…And then there was Emperor. I don’t think I really need to explain how awesome Emperor is, but I will justify putting them on my list, inasmuch as it needs justification. Every once in a while you hear a black metal band and it becomes very apparent that the members of said bands are skilled and serious musicians. Emperor is one such band. Although it is perfectly acceptable to have earned your chops jamming in your garage there is something to be said for musical training, and Emperor soars to new heights in the complicated nature of their work. Anthems to the Welkin at Dusk was my first Emperor album, and it blew me away. Why? Because the album acts more as a symphony than a modern popular rock album, with certain melodies repeating themselves at various instances throughout the record and a coherent feel to the whole thing. Emperor’s crafty use of keyboards in their music is never silly and always stirring, and their melodic passages make the soul sing.

6(66). Dissection

Last but not least, I would have Dissection. Dissection were contemporaries of all the aforementioned dudes from Norway, but are strikingly different as a result of being from Gothenburg, Sweden, the capital of Swedish death metal. Influenced by that scene, Dissection’s music is melody-heavy in a way that the early Norwegian bands are not. There are guitar solos and there are folky acoustic interludes. Dissection is about as far as you can get from the bleak fuzz of Burzum or the heavy, Venom-influenced Mayhem. Nevertheless, Dissection’s influence in Sweden and elsewhere has been vast. Melodic black metal lines are still used prevalently today by bands like Watain and Naglfar (both countrymen of Dissection), and this more accessible approach has also been inspirational in other scenes like France and the United States, though both I would argue have over time developed their own sounds. Unfortunately, because they were not in the Norwegian black circle at the time that black metal took off, Dissection has not received the attention in the best of lists that I believe they deserve.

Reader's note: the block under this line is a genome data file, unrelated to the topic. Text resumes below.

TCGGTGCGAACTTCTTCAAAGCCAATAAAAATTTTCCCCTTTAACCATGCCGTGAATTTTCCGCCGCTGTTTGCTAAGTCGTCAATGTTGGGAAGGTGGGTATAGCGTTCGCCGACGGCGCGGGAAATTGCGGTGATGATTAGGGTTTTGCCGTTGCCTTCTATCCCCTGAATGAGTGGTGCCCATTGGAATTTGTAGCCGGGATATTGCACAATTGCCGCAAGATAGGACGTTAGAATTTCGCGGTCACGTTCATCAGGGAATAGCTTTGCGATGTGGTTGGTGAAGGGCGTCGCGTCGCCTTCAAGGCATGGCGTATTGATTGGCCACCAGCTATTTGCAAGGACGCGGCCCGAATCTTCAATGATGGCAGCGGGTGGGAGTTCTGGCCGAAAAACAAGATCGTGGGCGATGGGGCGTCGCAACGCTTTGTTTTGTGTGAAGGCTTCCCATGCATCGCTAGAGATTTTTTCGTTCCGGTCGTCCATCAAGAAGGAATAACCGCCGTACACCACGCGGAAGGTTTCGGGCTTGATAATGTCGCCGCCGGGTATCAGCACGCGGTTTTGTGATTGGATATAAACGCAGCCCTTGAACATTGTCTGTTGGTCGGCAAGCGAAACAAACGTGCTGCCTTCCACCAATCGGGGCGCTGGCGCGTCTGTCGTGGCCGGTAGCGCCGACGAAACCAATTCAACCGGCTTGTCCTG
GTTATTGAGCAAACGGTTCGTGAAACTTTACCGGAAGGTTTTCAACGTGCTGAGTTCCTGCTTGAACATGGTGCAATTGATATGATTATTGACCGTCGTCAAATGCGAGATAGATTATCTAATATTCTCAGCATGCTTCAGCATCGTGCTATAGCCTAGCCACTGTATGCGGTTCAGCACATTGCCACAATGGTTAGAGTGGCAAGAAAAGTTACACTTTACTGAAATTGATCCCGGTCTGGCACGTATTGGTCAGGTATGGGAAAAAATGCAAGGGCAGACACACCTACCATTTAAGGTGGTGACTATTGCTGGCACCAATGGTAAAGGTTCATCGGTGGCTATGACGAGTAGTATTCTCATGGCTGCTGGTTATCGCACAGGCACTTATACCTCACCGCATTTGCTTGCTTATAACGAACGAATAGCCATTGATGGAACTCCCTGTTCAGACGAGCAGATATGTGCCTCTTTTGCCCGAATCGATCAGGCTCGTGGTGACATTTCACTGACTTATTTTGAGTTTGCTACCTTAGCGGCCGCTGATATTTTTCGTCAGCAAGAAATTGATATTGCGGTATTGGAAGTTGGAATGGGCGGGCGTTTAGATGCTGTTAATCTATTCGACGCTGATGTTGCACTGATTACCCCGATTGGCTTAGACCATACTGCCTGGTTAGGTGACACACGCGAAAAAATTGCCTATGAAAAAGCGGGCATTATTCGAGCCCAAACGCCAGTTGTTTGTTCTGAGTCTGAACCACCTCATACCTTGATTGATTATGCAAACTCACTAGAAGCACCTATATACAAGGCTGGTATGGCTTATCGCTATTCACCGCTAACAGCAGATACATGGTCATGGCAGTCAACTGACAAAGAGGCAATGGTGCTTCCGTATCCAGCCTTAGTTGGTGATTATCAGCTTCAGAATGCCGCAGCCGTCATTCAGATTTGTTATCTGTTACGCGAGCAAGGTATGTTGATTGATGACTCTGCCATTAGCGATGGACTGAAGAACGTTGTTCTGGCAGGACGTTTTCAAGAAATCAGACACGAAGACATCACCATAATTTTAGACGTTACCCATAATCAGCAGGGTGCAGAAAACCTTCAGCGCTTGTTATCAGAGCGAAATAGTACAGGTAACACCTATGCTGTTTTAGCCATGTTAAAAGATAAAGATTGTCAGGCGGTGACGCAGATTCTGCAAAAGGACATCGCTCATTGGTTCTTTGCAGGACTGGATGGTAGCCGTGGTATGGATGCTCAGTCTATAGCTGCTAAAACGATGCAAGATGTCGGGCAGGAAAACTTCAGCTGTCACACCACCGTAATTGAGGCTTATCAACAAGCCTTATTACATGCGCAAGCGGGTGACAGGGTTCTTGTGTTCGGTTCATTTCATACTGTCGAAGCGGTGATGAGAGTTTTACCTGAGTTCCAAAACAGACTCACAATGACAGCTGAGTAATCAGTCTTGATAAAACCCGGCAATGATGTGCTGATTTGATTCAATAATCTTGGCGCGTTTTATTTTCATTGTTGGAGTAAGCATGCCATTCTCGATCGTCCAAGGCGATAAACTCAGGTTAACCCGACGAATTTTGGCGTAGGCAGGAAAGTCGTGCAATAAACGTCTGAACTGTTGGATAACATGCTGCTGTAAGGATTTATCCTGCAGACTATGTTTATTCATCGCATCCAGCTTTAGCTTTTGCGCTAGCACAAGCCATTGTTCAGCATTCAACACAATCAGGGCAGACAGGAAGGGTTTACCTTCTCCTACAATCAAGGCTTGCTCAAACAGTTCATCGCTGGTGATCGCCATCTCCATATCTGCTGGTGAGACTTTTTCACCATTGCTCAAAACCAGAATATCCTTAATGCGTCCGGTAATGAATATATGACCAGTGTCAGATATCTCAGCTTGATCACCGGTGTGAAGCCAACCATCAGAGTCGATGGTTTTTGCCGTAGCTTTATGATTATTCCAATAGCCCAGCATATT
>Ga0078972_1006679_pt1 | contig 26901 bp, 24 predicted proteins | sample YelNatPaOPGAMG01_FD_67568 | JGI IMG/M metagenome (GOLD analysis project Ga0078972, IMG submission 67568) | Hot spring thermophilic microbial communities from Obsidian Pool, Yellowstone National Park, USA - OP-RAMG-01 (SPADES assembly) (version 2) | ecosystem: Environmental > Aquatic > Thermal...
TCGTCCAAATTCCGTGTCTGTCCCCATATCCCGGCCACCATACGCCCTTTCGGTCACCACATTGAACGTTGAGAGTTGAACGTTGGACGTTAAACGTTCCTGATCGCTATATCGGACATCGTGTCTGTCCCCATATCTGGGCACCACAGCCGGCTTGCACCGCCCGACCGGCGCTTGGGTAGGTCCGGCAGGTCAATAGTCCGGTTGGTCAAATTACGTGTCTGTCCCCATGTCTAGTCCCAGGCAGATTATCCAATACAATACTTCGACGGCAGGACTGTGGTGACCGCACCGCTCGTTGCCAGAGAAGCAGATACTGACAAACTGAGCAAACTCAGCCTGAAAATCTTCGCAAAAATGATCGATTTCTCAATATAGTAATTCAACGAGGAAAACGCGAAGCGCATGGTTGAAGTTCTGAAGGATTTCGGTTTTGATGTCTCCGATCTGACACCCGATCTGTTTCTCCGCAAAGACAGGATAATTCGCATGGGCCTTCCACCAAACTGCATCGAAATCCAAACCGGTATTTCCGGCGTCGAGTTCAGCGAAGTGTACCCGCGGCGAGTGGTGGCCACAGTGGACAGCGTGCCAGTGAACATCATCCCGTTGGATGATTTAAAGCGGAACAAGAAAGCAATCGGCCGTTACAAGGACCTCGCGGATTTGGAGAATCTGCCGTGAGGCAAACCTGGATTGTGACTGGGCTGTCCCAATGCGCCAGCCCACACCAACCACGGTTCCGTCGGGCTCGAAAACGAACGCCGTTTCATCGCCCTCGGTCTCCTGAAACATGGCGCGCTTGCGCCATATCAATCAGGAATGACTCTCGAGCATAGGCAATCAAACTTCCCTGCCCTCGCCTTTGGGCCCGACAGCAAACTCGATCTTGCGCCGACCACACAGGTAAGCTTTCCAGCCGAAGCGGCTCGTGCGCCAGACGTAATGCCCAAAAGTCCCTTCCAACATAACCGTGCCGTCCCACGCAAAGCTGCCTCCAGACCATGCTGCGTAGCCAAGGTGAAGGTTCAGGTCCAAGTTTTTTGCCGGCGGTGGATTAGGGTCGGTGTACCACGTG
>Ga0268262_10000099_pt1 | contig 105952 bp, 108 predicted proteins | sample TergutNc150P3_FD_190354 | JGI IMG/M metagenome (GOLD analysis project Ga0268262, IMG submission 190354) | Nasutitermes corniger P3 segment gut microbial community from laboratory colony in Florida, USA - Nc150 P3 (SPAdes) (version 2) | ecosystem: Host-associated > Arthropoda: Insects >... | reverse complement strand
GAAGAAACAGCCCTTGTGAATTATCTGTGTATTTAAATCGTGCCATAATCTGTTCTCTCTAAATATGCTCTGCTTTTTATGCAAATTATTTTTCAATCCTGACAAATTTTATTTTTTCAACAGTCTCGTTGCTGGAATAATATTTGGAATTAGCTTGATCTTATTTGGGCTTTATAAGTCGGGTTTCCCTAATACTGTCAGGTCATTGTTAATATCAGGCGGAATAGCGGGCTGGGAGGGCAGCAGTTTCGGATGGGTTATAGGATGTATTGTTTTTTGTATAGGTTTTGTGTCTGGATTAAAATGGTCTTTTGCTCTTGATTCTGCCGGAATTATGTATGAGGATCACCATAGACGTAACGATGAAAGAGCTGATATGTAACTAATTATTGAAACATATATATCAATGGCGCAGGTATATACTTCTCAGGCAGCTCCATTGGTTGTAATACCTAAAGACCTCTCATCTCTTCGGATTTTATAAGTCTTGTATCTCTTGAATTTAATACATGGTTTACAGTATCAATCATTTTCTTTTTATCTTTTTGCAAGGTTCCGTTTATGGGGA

And there you have it. That is my Big “Four” of Black Metal. As you can see, this list is not definitive. My list comprises older bands, bands that were highly influential but still primarily second-wave. I have not taken into account the first-wave, with staples like Venom and Sarcofago. Many third-wave bands like Deathspell Omega and Funeral Mist have also wielded tremendous influence in the scene, and there are big holes in this second-wave list where bands like Marduk, Beherit, and Ulver should go, yet in an effort to keep the list short, this is what I came up with. Also, considering that the Big Four of Thrash takes into account commercial success as well, these early bands are perhaps the most notable in terms of names that people know (I certainly had heard of Emperor and Immortal before I had delved far into black metal). The list is by no means perfect, but I feel like it addresses some of the most powerful of the original innovators, without whom bands like Deathspell Omega might not even exist (can you imagine what DsO might sound like if Burzum had never happened? Certainly different).

In an effort to get more people talking on this thing, what are your Big Four (or more) of black metal? Do you agree that these bands should be on the list? If not, who would you kick off? Who would you add?

Stay grim, my friends.


A Note on the Grammatical Construction of “I Am the Black Wizards”

Posted in black metal, norway, true norwegian black metal with tags , , , , , on September 13, 2012 by blackmetallurgy

**Edited because it was an interview with Samoth, not Faust. My bad. -H**